A breast lump is swelling, growth, or mass in the breast.
Breast lumps in both men and women raise concern for breast cancer, even though most lumps are not cancer.
Breast mass; Breast nodule; Breast tumor
Both males and females of all ages have normal breast tissue. This tissue responds to hormone changes. Because of this, lumps can come and go.
Breast lumps may appear at any age:
Both male and female infants may have breast lumps from their mother's estrogen when they are born. The lump will most often go away on its own as the estrogen clears from the baby's body.
Young girls often develop "breast buds," which appear just before the beginning of puberty. These bumps may be tender. They are common around age 9, but may happen as early as age 6.
Teenage boys may develop breast enlargement and lumps because of hormone changes in mid-puberty. Although this may be upsetting to boys, the lumps or growth almost always go away on their own over a period of months.
Lumps in a woman are most often either fibroadenomas or cysts, or just normal variations in breast tissue known as fibrocystic changes.
Fibrocystic changes are painful, lumpy breasts. This is a benign condition that does not increase your risk for breast cancer. Symptoms are most often worse right before your menstrual period, and then improve after your period starts.
They move easily inside the breast tissue and are usually not tender. They occur most often during the reproductive years.
These lumps do not have cancer or become cancerous except in rare cases.
A health care provider may sometimes suspect a lump is a fibroadenoma based on an exam. Also, an ultrasound and a mammogram can often provide information to determine if a lump looks like a fibroadenoma.
The only way to be sure, however, is to have a needle biopsy or remove the whole lump.
Cysts are fluid-filled sacs that often feel like soft grapes. These can sometimes be tender, often just before your menstrual period. Ultrasound can determine if a lump is a cyst. It can also reveal whether it is simple, complicated, or complex cyst.
Simple cysts are just sacs filled with fluid. They do not need to be removed and may go away on their own. If a simple cyst is growing or causing pain, it can be aspirated.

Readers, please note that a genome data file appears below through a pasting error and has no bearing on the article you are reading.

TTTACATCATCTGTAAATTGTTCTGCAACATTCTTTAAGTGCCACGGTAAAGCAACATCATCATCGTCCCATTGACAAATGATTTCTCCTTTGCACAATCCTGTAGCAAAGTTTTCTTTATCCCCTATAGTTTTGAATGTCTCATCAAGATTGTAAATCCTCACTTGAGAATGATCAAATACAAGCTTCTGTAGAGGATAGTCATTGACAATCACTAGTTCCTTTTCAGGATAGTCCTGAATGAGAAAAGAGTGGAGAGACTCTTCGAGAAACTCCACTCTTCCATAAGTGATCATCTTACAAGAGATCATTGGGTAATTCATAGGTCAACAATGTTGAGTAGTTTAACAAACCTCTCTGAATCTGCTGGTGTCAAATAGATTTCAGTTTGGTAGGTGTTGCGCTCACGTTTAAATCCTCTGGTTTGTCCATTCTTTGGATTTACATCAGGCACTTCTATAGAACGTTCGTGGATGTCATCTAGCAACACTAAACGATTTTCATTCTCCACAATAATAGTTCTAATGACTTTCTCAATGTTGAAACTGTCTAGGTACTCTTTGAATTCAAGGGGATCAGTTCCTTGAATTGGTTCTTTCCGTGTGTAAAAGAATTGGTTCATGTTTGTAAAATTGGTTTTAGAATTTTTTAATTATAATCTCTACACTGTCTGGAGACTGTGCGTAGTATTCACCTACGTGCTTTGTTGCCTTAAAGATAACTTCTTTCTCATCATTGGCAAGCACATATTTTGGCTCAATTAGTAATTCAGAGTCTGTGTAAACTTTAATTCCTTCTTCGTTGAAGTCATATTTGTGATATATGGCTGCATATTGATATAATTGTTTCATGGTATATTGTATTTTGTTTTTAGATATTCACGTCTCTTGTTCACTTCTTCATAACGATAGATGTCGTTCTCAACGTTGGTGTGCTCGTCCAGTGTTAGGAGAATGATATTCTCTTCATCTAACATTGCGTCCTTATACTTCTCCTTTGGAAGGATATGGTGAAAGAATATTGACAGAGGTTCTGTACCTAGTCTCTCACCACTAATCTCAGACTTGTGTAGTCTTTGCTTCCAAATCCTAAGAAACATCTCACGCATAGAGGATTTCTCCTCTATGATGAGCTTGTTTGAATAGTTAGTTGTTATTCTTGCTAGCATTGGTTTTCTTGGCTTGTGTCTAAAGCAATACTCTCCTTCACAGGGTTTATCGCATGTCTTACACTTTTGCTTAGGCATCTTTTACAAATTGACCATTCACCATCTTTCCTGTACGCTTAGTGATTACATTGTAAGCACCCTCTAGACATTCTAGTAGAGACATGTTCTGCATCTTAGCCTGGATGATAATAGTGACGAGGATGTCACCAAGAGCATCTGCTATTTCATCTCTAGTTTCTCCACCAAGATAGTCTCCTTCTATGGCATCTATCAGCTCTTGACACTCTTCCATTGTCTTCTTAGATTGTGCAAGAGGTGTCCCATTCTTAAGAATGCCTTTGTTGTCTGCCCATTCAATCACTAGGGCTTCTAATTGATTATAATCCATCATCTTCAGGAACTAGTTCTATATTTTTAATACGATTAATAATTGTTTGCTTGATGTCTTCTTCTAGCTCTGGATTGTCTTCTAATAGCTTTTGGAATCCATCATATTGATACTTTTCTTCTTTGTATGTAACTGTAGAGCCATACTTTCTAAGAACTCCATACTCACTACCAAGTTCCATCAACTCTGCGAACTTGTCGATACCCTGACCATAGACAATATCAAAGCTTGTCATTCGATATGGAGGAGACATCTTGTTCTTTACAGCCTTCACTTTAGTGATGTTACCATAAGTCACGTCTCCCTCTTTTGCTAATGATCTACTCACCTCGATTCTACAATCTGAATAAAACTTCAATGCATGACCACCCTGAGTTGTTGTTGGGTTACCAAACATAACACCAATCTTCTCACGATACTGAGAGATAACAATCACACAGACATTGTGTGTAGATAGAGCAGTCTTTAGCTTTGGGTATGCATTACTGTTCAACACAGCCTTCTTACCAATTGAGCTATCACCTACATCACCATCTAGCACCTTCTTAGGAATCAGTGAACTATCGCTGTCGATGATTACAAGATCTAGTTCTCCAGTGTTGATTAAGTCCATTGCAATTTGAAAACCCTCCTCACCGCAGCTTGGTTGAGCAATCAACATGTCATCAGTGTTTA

A complicated cyst has a little bit of debris in the fluid and can either be watched with ultrasound or the fluid can be drained.
A complex cyst looks more worrisome on ultrasound. A needle biopsy should be done in these cases. Depending on what the needle biopsy shows, the cyst may be monitored with ultrasound exams or removed surgically.
Other causes of breast lumps include:
Injury. Blood may collect and feel like a lump called a hematoma if your breast gets badly bruised. These lumps tend to get better on their own in a few days or weeks. If they do not improve, your provider may have to drain the blood.
Lipoma. This is a collection of fatty tissue.
Milk cysts (sacs filled with milk). These cysts can occur with breastfeeding.
Breast abscess. These typically occur if you are breastfeeding or have recently given birth, but can also occur in women who are not breastfeeding.
See your provider if you have any new lumps or breast changes. Ask about your risk factors for breast cancer, and screening and prevention for breast cancer.
When to Contact a Medical Professional
Call your provider if:
The skin on your breast appears dimpled or wrinkled (like the peel of an orange).
You find a new breast lump during your monthly self-exam.
You have bruising on your breast but did not experience any injury.
You have nipple discharge, especially if it is bloody, clear like water, or pinkish (blood-tinged).
Your nipple is inverted (turned inward) but normally is not inverted.
Also call if:
You are a woman, age 20 or older, and want guidance on how to perform a breast self-exam.
You are a woman over age 40 and have not had a mammogram in the past year.
What to Expect at Your Office Visit
Your provider will get a complete history from you. You will be asked about your factors that may increase the risk for breast cancer. The provider will perform a thorough breast exam. If you don't know how to perform a breast self-exam, ask your provider to teach you the proper method.
You may be asked medical history questions such as:
When and how did you first notice the lump?
Do you have other symptoms such as pain, nipple discharge, or fever?
Where is the lump located?
Do you do breast self-exams, and is this lump a recent change?
Have you had any type of injury to your breast?
Are you taking any hormones, medicines, or supplements?
Steps your provider may take next include:
Order a mammogram to look for cancer, or a breast ultrasound to see if the lump is solid or a cyst.
Use a needle to draw fluid out of a cyst. The fluid is usually discarded and does not need to be examined under a microscope.
How a breast lump is treated depends on the cause.
Solid breast lumps are usually biopsied with a needle by the radiologist. Depending upon the situation, they might be removed with surgery. They can also be monitored by over time by the provider.
Cysts can be drained in the provider's office. If the lump disappears after it is drained, you do not need further treatment. If the lump does not disappear or comes back, you might need to be rechecked with exam and imaging.
Breast infections are treated with antibiotics. Sometimes a breast abscess needs to be drained with a needle or surgically drained.
If you are diagnosed with breast cancer, you will discuss your options carefully and thoroughly with your provider.
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Debra G. Wechter, MD, FACS, general surgery practice specializing in breast cancer, Virginia Mason Medical Center, Seattle, WA. Also reviewed by David Zieve, MD, MHA, Medical Director, Brenda Conaway, Editorial Director, and the A.D.A.M. Editorial team.